Let me be clear up front, I am not recommending you go back and watch this Aaron Sorkin created TV drama from 2012-2014. However, there is one scene I’d like you to check out. The scene features Jeff Daniels in his role of news anchor Will McAvoy, being interviewed with two politicians at a local college. The part I’d like you to pay attention to comes 2 minutes and 10 seconds into this 5 minute clip, if you want to skip ahead. The current political divisions in the country inspired this idea. Hear me out.
What bothers me is why acknowledging the lack of US supremacy on even the smallest item somehow is translated into “you hate our country.” Coaches on a sports team look carefully at other teams to see where they’re deficient; always trying to find areas to improve so they can become the best. That doesn’t blemish their team loyalty, does it? During my years building high-tech companies, we used radar charts to aid competitive analysis. These charts highlighted our assets and liabilities, forcing us to focus on shoring up weaknesses while capitalizing and leveraging our strengths. Acknowledging someone else performing better in a particular area was an opportunity to examine what they were doing and figure out how we, using our creativity and innovation, could get better at it than them. As it says in this clip, it starts by understanding the problem.
What if we, as US citizens, came up with a scorecard to honestly rank ourselves against other countries? A list might include some of the things below. Then, every four years, before an election, we ask the administration who’s asking for another four years, how they did on the scorecard? Of course we’d want to stick to metrics easily measured and difficult to fudge. A host of domestic and international agencies are well-equipped to make calls like this. If a concern arose that scores may be less than honest and precise, do what they do at the Olympics: hire a dozen firms, six chosen from each political party and when the ratings come in, throw out the highest and lowest rankings and average the rest. Easy!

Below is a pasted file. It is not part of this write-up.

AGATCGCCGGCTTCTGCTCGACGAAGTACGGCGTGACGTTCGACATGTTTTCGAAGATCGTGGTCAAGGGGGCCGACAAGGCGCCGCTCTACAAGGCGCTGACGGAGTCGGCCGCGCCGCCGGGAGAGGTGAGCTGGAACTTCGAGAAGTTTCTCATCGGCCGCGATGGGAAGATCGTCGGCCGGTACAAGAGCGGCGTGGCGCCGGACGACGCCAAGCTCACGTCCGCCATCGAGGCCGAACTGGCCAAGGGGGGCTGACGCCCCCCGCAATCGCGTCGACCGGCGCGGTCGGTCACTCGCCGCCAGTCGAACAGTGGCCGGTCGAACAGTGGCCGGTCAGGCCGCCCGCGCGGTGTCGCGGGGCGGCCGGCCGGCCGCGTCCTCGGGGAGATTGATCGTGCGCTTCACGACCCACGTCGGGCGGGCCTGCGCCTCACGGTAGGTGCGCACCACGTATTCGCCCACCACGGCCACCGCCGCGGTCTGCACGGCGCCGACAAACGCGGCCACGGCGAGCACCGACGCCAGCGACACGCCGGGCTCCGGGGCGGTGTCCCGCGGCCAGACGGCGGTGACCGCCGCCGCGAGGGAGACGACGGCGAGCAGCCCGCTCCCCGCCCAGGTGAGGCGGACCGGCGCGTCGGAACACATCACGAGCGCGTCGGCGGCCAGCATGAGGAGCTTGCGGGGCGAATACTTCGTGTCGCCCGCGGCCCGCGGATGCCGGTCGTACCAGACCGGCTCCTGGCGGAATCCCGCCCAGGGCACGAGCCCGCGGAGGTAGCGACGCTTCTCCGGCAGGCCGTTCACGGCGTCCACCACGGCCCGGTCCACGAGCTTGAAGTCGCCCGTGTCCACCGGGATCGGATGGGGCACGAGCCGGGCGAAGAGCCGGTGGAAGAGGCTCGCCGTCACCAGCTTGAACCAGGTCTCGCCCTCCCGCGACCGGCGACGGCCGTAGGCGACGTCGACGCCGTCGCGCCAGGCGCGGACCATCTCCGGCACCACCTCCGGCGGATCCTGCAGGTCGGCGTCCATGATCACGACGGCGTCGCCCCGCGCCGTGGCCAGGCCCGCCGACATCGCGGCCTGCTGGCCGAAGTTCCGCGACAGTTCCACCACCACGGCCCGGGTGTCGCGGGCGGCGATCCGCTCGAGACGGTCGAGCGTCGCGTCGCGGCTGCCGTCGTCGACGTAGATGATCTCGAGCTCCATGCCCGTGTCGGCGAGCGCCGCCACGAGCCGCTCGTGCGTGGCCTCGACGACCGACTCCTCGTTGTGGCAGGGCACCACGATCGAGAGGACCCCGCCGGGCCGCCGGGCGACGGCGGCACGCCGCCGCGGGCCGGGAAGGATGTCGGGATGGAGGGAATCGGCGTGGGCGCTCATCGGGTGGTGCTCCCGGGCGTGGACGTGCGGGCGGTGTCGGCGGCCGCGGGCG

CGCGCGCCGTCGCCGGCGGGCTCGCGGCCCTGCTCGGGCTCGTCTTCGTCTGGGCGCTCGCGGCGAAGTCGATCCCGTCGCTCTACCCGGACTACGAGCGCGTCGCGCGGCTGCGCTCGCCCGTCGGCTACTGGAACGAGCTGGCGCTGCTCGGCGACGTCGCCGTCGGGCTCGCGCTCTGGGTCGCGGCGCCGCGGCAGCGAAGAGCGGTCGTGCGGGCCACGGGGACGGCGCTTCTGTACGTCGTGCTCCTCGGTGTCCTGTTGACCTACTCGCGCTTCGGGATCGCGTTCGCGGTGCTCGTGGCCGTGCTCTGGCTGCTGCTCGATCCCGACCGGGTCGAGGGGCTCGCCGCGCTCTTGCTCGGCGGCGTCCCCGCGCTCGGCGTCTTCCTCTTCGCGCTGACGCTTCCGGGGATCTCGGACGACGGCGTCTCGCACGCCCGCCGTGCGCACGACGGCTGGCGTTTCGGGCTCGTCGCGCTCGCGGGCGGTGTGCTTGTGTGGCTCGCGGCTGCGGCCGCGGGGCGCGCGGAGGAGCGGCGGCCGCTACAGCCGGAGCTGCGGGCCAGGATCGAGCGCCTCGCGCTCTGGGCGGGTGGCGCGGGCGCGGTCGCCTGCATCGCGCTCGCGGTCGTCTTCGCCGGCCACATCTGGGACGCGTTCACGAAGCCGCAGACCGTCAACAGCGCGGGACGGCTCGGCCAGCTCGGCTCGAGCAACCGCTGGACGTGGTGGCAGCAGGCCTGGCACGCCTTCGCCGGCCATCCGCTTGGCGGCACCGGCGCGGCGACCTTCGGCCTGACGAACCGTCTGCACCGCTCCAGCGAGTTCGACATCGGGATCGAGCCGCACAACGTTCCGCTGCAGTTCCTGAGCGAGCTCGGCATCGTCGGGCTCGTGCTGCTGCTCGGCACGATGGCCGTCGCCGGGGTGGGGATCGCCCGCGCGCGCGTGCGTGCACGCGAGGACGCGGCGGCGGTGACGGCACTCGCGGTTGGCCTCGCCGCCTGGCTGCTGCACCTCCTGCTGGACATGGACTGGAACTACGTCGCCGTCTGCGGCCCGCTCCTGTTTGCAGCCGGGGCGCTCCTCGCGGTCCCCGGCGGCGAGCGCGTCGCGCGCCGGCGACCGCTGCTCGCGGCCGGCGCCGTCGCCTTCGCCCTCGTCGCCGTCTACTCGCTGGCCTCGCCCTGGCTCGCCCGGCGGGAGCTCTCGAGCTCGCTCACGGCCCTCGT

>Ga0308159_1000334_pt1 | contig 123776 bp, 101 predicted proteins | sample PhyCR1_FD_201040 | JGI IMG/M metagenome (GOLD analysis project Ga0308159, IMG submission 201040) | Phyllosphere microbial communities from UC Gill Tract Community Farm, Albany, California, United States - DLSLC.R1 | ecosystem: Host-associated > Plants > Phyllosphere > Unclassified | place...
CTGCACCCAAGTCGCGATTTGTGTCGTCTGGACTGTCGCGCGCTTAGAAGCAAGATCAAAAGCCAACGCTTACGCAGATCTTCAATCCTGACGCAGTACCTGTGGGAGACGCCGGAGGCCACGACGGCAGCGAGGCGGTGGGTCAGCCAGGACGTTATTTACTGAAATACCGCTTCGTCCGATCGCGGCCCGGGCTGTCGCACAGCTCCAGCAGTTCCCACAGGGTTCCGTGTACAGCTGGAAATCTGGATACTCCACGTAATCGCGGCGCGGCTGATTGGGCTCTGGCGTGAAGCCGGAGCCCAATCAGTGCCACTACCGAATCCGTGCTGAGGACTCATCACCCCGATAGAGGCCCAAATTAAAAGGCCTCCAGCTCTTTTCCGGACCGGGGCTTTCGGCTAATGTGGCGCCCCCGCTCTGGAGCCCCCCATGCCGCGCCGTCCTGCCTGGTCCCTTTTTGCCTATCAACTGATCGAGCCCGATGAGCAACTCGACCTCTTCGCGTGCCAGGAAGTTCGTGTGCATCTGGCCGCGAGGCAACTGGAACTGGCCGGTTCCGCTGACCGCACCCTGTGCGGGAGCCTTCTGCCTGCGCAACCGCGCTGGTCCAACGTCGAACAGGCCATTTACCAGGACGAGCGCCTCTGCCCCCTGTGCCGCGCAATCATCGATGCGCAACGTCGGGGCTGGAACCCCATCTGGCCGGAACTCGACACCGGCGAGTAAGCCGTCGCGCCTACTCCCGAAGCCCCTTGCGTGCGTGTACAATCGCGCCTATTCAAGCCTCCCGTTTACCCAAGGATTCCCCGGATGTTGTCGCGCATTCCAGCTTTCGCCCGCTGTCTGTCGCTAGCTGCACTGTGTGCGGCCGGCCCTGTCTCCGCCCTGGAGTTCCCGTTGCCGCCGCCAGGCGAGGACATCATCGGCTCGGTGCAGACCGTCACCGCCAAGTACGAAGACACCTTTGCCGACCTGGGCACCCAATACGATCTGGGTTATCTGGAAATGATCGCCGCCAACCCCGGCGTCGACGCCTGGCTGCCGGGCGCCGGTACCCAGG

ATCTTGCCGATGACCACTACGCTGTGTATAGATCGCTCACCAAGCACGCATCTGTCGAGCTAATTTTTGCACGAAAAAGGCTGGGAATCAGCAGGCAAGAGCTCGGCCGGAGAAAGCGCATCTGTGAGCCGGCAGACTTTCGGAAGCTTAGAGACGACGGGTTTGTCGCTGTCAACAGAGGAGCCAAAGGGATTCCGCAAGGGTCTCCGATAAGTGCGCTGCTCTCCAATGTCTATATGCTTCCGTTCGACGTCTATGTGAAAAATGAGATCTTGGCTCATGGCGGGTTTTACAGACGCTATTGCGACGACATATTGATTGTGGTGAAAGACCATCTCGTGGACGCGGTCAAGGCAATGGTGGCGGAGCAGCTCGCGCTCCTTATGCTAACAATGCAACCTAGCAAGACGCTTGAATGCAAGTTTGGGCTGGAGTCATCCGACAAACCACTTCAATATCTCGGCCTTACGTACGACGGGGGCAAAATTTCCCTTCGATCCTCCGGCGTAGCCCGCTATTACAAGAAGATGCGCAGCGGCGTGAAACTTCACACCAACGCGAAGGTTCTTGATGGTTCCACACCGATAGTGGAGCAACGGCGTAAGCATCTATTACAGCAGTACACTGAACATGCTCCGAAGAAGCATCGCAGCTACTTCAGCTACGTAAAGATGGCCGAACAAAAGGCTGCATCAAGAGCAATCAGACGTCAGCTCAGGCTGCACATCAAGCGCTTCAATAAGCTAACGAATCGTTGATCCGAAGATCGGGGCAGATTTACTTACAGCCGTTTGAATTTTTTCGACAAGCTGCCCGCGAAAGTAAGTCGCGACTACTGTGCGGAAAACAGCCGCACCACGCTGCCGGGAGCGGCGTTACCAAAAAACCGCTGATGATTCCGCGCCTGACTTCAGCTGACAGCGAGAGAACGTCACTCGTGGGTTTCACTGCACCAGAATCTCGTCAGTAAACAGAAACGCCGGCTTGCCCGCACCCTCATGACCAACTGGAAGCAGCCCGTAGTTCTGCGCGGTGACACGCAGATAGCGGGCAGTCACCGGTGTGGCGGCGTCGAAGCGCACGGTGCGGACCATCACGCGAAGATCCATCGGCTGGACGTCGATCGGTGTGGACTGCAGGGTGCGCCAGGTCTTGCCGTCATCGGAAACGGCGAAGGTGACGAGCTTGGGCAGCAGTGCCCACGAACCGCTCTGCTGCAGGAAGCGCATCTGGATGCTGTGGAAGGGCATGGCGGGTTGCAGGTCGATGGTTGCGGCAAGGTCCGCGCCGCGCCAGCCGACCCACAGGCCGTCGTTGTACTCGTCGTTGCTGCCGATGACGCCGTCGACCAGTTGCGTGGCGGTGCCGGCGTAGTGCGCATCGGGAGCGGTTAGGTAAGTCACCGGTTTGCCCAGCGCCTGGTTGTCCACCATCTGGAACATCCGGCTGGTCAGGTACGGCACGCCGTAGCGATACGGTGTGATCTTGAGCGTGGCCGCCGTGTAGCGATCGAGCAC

Here are some ideas on measurable things that could be on the scorecard:
- Biggest economy, largest GDP. Rate of Growth.
- Average household income.
- Maturity and quality of infrastructure: roads, bridges, electrical and Internet coverage (measured by internet/electrical penetration), etc.
- Safety of citizens. (Murder, violent crimes, property crimes per 100,000 residents).
- Access to clean air and water.
- Health care quality, perhaps measured by average life span of citizens, infant mortality rates, wait times for elective procedures, responsiveness if/when emergencies occur.
- Amount of freedom citizens have. (Would be interesting to see how the measurements would be developed for this one, but it’s important to nearly all Americans, so needs to be included).
- Incarcerated citizens per capita. Rates of recidivism. (We want to measure all things that matter, not only the things we know where we’ll do well.)
- Literacy ranking. Percentage of population graduating high school, college, post college and advanced degree percentages. (While some may or may not think this important, investing in citizen’s education is a metric worth keeping track of. Are there ways to determine where we stand internationally in math, science, languages, art, music, sports, etc.)
- Amount of national debt. Owed to US Citizens vs. owed to other countries.
This is just a quick start to provide some ideas. You might have some as well. Maybe it eventually leads to the Top 50 (or Top 100) attributes making up a great country.
At the end of their four years in office the President and his administration, would be forced to stand up and say, well, in the area of X we moved from #16 in the world to #9, and in area Y we moved from #4 to #1. Now, we ran into a problem on item M where we went from #17 in the world to #22, but let me explain what happened and why.
I’ve no idea if New Zealand has any sort of formal scorecard, but I found this video of New Zealand’s Prime Minister summarizing her accomplishments and making the case for another term rather interesting. If I were a citizen of New Zealand, I think it would make it clear to me if I would want her in office for another two years. Some will find this compelling and others, repugnant, I suspect. What did you think about her focus? On the right things? Unlike the above clip from a television series, this one is actually the real deal, no high-paid writers, no Aaron Sorkin, just reality.
My hope if this idea got legs and were to come to pass, we would see politicians start to work on the things that help our country with citizens holding them accountable for moving forward and getting things done. It might very well cause a shift in focus to the things that really matter in government and less on the things that don’t. My two cents and deepest apologies if this is too political.
Epilogue: Everything that happened during Jacinda Ardern’s first two years in office, occurred during her pregnancy and delivery of her first child.